Pulitzer, Joseph Summary

  • Last updated on November 10, 2022

An editor and newspaper proprietor who owned the New York World and gave modern journalism its pulse and success, Pulitzer fought against injustice, special privilege, and corruption, claiming support for “the people” and representing immigrants, workingmen, tenement dwellers, and middle-class taxpayers. He introduced pictures, large headlines, and sensationalism to the newspaper world, making the World the most widely read daily in the Western Hemisphere.

Joseph Pulitzer was born to Philip Pulitzer, a grain merchant, and Louise Berger near Budapest, Hungary. After being educated privately, he came to the United States as a Civil War, U.S.;Hungarians inrecruit for the Union Army during the U.S. Civil War. Following his discharge in 1865, he went to St. Louis, Missouri[Saint Louis, Missouri];German pressSt. Louis, Missouri, where he became a reporter for and part owner of the Press;German AmericanGerman-language newspaper the Westliche Post through his friendship with the paper’s German immigrant owner, Schurz, CarlCarl Schurz. After Pulitzer was naturalized in 1867, he was elected in 1869 to the Missouri House of Representatives. A liberal reformer, he was appointed for a term as police commissioner of St. Louis. He studied law and was admitted to the bar in Washington, D.C., in 1874. That year, having sold his newspaper interest in the Westliche Post, he purchased the St. Louis Staats-Zeitung. He then sold his interest and its Associated Press franchise to the St. Louis Globe (later theGlobe-Democrat) for a substantial profit. In 1878, he purchased the St. Louis Dispatch at auction and merged it with the St. Louis Post, which became the Post-Dispatch. That year, he married Kate Davis, and they had three sons. In 1880, he became the sole owner of the Post-Dispatch.Hungarian immigrants;Joseph Pulitzer[Pulitzer]Pulitzer, JosephHungarian immigrants;Joseph Pulitzer[Pulitzer]Pulitzer, Joseph[cat]EUROPEAN IMMIGRANTS;Pulitzer, Joseph[04310][cat]JOURNALISM;Pulitzer, Joseph[04310][cat]BIOGRAPHIES;Pulitzer, Joseph[04310]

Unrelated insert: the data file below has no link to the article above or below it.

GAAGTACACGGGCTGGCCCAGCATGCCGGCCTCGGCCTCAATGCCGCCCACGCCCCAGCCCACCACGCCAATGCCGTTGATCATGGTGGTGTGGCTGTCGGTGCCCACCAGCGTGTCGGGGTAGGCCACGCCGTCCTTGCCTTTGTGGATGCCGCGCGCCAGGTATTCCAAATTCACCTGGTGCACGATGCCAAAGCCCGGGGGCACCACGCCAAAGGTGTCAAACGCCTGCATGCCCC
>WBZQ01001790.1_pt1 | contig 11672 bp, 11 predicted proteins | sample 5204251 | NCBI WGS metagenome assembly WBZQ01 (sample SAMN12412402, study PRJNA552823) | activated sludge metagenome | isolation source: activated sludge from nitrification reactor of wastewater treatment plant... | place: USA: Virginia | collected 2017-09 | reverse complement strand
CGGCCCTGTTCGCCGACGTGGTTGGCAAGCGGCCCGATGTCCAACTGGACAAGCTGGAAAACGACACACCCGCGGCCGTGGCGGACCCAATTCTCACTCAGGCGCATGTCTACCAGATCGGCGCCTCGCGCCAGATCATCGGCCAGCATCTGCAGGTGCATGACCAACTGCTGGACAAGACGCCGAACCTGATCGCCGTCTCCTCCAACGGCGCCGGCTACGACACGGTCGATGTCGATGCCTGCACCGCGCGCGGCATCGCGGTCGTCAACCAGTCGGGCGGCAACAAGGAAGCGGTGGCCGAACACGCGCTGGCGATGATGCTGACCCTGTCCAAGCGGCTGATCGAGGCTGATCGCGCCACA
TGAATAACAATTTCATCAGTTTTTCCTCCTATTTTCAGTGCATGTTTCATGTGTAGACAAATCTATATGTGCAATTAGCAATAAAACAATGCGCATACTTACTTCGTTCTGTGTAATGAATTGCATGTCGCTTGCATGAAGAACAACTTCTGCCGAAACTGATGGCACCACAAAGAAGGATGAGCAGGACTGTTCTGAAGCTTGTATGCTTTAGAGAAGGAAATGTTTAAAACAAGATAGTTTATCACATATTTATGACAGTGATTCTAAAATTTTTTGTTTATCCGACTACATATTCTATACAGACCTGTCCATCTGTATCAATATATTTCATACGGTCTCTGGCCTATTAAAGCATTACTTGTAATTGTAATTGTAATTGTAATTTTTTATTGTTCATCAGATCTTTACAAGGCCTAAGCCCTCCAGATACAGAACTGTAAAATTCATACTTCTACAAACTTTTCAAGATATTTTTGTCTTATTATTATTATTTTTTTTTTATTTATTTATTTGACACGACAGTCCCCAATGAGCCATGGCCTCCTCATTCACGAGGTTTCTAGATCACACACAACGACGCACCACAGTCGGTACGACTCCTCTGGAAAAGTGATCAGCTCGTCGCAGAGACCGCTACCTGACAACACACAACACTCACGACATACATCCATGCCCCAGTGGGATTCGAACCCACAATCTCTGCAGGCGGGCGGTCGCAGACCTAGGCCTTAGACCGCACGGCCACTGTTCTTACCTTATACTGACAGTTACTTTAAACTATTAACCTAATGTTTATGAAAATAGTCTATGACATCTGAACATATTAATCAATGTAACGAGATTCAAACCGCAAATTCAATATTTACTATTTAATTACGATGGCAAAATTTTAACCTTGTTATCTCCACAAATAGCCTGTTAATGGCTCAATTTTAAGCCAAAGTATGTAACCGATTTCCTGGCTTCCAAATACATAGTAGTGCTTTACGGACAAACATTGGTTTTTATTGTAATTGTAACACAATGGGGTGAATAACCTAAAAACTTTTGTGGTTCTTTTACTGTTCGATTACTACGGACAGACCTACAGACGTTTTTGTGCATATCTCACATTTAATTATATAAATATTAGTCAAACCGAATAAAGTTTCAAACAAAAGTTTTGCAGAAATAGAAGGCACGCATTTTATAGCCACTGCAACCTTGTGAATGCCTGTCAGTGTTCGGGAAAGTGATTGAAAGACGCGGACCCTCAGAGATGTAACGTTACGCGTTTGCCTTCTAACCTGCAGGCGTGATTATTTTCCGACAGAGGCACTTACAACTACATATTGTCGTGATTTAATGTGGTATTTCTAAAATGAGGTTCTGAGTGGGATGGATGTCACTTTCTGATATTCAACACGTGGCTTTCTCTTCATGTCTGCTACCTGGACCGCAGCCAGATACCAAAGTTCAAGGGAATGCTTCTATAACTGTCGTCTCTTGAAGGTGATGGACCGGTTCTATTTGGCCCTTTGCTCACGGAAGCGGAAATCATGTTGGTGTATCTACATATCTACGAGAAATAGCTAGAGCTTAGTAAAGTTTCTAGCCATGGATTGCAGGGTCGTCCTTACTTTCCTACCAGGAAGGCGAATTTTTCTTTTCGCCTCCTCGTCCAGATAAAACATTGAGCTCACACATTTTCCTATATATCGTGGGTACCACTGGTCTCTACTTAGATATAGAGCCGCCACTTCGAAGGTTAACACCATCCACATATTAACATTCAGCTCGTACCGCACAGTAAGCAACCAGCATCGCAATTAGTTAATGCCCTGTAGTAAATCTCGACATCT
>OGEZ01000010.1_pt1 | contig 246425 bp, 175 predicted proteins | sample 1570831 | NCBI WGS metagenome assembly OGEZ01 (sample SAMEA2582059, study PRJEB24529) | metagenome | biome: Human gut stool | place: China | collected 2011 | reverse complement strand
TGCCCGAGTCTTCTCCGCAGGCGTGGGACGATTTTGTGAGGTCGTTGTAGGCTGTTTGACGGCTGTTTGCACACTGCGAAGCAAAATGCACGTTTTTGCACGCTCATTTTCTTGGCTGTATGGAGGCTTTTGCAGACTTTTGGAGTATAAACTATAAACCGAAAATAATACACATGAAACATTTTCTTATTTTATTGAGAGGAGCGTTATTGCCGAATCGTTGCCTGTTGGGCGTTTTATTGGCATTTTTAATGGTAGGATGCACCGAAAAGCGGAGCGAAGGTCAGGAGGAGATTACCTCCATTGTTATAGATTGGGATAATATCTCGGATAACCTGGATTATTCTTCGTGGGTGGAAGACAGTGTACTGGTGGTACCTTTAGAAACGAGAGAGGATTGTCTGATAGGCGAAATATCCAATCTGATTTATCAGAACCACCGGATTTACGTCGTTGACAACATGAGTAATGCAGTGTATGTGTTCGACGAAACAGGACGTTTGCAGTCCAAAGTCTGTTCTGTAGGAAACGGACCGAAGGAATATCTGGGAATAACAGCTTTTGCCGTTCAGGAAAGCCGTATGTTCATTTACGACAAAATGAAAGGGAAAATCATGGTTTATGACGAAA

Chromolithograph of Joseph Pulitzer superimposed over pages from his newspapers.

(Library of Congress)

In 1883, New York City;newspapersPulitzer moved east, purchased the New York World from Jay Gould, and increased its circulation tenfold. His dedication to truth and accuracy combined with sensational stories and campaigns–sending journalist Nellie Bly around the world, raising funds for the Statue of Liberty;funding ofStatue of Liberty’s pedestal, competing with William Randolph Hearst for circulation and support for the Spanish-American War[Spanish American War];and William Randolph Hearst[Hearst]Spanish-American War–made Pulitzer one of the most prominent names in American journalism. His newspaper was the democratic podium for his liberal reform politics as he sought protection for immigrants and their socioeconomic interests. He posthumously endowed the Pulitzer Prizes and the School of Journalism at Columbia University (1912).Hungarian immigrants;Joseph Pulitzer[Pulitzer]Pulitzer, Joseph

Further Reading
  • Barrett, James Wyman. Joseph Pulitzer and His World. New York: Vanguard Press, 1941.
  • Juergens, George. Joseph Pulitzer and the New York World. Princeton, N.J.: Princeton University Press, 1966.

German American press

German immigrants

Huffington, Arianna

Jennings, Peter

Jewish immigrants

Literature

Melting pot theory

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